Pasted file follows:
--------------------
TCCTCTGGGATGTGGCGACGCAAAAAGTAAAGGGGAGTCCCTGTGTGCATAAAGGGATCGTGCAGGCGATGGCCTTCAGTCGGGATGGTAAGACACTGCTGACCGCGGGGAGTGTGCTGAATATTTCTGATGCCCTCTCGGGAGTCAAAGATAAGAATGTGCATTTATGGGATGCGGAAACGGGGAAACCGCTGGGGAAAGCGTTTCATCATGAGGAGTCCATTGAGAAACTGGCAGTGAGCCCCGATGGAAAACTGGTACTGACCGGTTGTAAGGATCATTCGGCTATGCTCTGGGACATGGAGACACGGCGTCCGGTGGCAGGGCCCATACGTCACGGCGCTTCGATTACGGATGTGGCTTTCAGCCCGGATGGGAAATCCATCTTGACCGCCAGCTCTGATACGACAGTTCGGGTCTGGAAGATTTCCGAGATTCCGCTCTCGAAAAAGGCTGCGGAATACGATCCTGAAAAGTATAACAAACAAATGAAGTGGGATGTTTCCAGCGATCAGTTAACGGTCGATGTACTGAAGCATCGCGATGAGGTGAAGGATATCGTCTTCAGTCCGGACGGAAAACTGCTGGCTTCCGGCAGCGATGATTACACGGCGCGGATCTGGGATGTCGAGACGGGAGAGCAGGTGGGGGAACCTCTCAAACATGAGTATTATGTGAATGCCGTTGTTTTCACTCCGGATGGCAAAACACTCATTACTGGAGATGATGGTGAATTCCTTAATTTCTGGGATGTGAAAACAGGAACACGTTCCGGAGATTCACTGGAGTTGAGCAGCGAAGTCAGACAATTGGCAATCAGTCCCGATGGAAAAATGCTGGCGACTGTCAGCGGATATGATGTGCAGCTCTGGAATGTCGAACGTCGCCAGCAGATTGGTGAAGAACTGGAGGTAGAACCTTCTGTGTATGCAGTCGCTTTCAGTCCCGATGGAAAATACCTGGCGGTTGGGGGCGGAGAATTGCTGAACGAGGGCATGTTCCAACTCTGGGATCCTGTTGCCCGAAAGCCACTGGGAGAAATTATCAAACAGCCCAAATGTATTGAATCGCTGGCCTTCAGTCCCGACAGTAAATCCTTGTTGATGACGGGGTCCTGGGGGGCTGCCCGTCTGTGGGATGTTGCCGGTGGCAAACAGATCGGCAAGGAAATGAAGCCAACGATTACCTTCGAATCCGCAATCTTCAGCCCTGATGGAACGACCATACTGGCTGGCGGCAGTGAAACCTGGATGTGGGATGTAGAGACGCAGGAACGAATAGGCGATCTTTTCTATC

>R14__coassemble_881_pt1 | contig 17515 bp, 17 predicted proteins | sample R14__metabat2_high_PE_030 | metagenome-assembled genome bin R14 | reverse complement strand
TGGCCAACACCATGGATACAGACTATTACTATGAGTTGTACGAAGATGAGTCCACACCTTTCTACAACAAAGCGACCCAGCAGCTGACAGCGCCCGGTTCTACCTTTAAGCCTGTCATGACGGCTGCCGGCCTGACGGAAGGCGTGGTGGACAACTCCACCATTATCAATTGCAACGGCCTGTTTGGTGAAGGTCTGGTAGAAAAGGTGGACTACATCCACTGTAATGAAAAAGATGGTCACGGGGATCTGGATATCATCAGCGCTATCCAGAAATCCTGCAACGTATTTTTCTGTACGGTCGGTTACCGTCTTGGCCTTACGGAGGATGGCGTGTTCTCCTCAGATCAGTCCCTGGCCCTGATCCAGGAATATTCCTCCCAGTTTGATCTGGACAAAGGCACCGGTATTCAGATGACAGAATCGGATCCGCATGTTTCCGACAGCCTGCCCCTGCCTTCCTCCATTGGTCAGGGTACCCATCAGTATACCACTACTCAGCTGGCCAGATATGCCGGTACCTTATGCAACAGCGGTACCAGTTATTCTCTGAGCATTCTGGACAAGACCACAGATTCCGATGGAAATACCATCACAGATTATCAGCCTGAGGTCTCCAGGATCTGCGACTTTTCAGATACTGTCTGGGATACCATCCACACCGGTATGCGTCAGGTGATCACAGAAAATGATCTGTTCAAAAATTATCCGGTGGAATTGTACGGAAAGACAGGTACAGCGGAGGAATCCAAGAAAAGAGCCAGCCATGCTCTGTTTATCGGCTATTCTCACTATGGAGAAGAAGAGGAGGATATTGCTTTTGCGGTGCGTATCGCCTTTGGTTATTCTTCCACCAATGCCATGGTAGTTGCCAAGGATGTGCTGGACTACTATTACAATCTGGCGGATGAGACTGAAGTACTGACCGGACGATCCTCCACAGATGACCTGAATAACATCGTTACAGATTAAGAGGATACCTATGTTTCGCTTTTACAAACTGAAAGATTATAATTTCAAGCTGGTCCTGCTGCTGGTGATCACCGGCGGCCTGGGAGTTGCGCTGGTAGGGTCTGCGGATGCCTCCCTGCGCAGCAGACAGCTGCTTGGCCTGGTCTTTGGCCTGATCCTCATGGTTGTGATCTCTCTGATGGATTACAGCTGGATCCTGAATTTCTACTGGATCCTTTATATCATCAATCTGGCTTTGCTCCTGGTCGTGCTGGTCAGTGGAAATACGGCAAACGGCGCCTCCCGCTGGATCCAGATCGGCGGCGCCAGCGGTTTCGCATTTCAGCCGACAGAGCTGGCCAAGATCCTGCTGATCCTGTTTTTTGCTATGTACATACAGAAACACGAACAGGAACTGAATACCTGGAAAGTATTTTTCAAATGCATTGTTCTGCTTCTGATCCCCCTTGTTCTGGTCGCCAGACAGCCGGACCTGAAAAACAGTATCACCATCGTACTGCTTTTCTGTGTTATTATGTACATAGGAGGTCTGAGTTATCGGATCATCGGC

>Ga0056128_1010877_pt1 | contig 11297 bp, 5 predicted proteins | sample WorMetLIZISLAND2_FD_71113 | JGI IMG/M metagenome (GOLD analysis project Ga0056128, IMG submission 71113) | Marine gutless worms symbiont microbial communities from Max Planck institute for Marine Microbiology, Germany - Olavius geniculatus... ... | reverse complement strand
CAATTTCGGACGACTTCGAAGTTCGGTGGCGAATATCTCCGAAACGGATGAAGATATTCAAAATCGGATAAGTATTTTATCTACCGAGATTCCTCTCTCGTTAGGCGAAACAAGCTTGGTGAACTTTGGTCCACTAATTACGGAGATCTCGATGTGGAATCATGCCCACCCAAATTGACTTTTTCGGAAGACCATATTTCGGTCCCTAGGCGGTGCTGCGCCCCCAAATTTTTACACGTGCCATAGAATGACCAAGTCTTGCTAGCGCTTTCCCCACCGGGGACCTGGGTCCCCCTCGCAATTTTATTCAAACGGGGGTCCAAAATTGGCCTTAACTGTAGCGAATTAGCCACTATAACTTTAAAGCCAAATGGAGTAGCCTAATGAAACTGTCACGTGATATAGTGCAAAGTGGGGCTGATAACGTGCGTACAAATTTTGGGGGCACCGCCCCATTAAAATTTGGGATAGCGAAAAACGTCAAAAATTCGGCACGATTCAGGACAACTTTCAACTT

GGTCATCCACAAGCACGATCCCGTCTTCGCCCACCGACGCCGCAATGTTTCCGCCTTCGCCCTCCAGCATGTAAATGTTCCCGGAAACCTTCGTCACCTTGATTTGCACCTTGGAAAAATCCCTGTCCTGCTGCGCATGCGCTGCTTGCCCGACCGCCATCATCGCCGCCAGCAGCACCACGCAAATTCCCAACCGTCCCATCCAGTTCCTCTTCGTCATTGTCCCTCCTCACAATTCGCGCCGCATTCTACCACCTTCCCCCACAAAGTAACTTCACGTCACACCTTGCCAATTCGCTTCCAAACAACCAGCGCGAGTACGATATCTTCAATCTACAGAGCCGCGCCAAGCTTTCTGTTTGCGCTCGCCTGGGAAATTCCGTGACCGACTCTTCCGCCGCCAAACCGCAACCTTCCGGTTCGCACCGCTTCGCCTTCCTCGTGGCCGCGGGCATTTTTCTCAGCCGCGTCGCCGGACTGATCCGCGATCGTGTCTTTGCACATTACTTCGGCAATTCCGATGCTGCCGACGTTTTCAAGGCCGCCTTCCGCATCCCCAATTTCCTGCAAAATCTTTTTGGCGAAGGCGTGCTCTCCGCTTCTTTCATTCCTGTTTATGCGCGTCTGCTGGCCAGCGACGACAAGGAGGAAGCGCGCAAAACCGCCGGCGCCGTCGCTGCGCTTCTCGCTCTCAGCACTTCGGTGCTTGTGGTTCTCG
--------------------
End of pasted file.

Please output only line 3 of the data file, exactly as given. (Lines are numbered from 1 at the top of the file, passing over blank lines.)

TGGCCAACACCATGGATACAGACTATTACTATGAGTTGTACGAAGATGAGTCCACACCTTTCTACAACAAAGCGACCCAGCAGCTGACAGCGCCCGGTTCTACCTTTAAGCCTGTCATGACGGCTGCCGGCCTGACGGAAGGCGTGGTGGACAACTCCACCATTATCAATTGCAACGGCCTGTTTGGTGAAGGTCTGGTAGAAAAGGTGGACTACATCCACTGTAATGAAAAAGATGGTCACGGGGATCTGGATATCATCAGCGCTATCCAGAAATCCTGCAACGTATTTTTCTGTACGGTCGGTTACCGTCTTGGCCTTACGGAGGATGGCGTGTTCTCCTCAGATCAGTCCCTGGCCCTGATCCAGGAATATTCCTCCCAGTTTGATCTGGACAAAGGCACCGGTATTCAGATGACAGAATCGGATCCGCATGTTTCCGACAGCCTGCCCCTGCCTTCCTCCATTGGTCAGGGTACCCATCAGTATACCACTACTCAGCTGGCCAGATATGCCGGTACCTTATGCAACAGCGGTACCAGTTATTCTCTGAGCATTCTGGACAAGACCACAGATTCCGATGGAAATACCATCACAGATTATCAGCCTGAGGTCTCCAGGATCTGCGACTTTTCAGATACTGTCTGGGATACCATCCACACCGGTATGCGTCAGGTGATCACAGAAAATGATCTGTTCAAAAATTATCCGGTGGAATTGTACGGAAAGACAGGTACAGCGGAGGAATCCAAGAAAAGAGCCAGCCATGCTCTGTTTATCGGCTATTCTCACTATGGAGAAGAAGAGGAGGATATTGCTTTTGCGGTGCGTATCGCCTTTGGTTATTCTTCCACCAATGCCATGGTAGTTGCCAAGGATGTGCTGGACTACTATTACAATCTGGCGGATGAGACTGAAGTACTGACCGGACGATCCTCCACAGATGACCTGAATAACATCGTTACAGATTAAGAGGATACCTATGTTTCGCTTTTACAAACTGAAAGATTATAATTTCAAGCTGGTCCTGCTGCTGGTGATCACCGGCGGCCTGGGAGTTGCGCTGGTAGGGTCTGCGGATGCCTCCCTGCGCAGCAGACAGCTGCTTGGCCTGGTCTTTGGCCTGATCCTCATGGTTGTGATCTCTCTGATGGATTACAGCTGGATCCTGAATTTCTACTGGATCCTTTATATCATCAATCTGGCTTTGCTCCTGGTCGTGCTGGTCAGTGGAAATACGGCAAACGGCGCCTCCCGCTGGATCCAGATCGGCGGCGCCAGCGGTTTCGCATTTCAGCCGACAGAGCTGGCCAAGATCCTGCTGATCCTGTTTTTTGCTATGTACATACAGAAACACGAACAGGAACTGAATACCTGGAAAGTATTTTTCAAATGCATTGTTCTGCTTCTGATCCCCCTTGTTCTGGTCGCCAGACAGCCGGACCTGAAAAACAGTATCACCATCGTACTGCTTTTCTGTGTTATTATGTACATAGGAGGTCTGAGTTATCGGATCATCGGC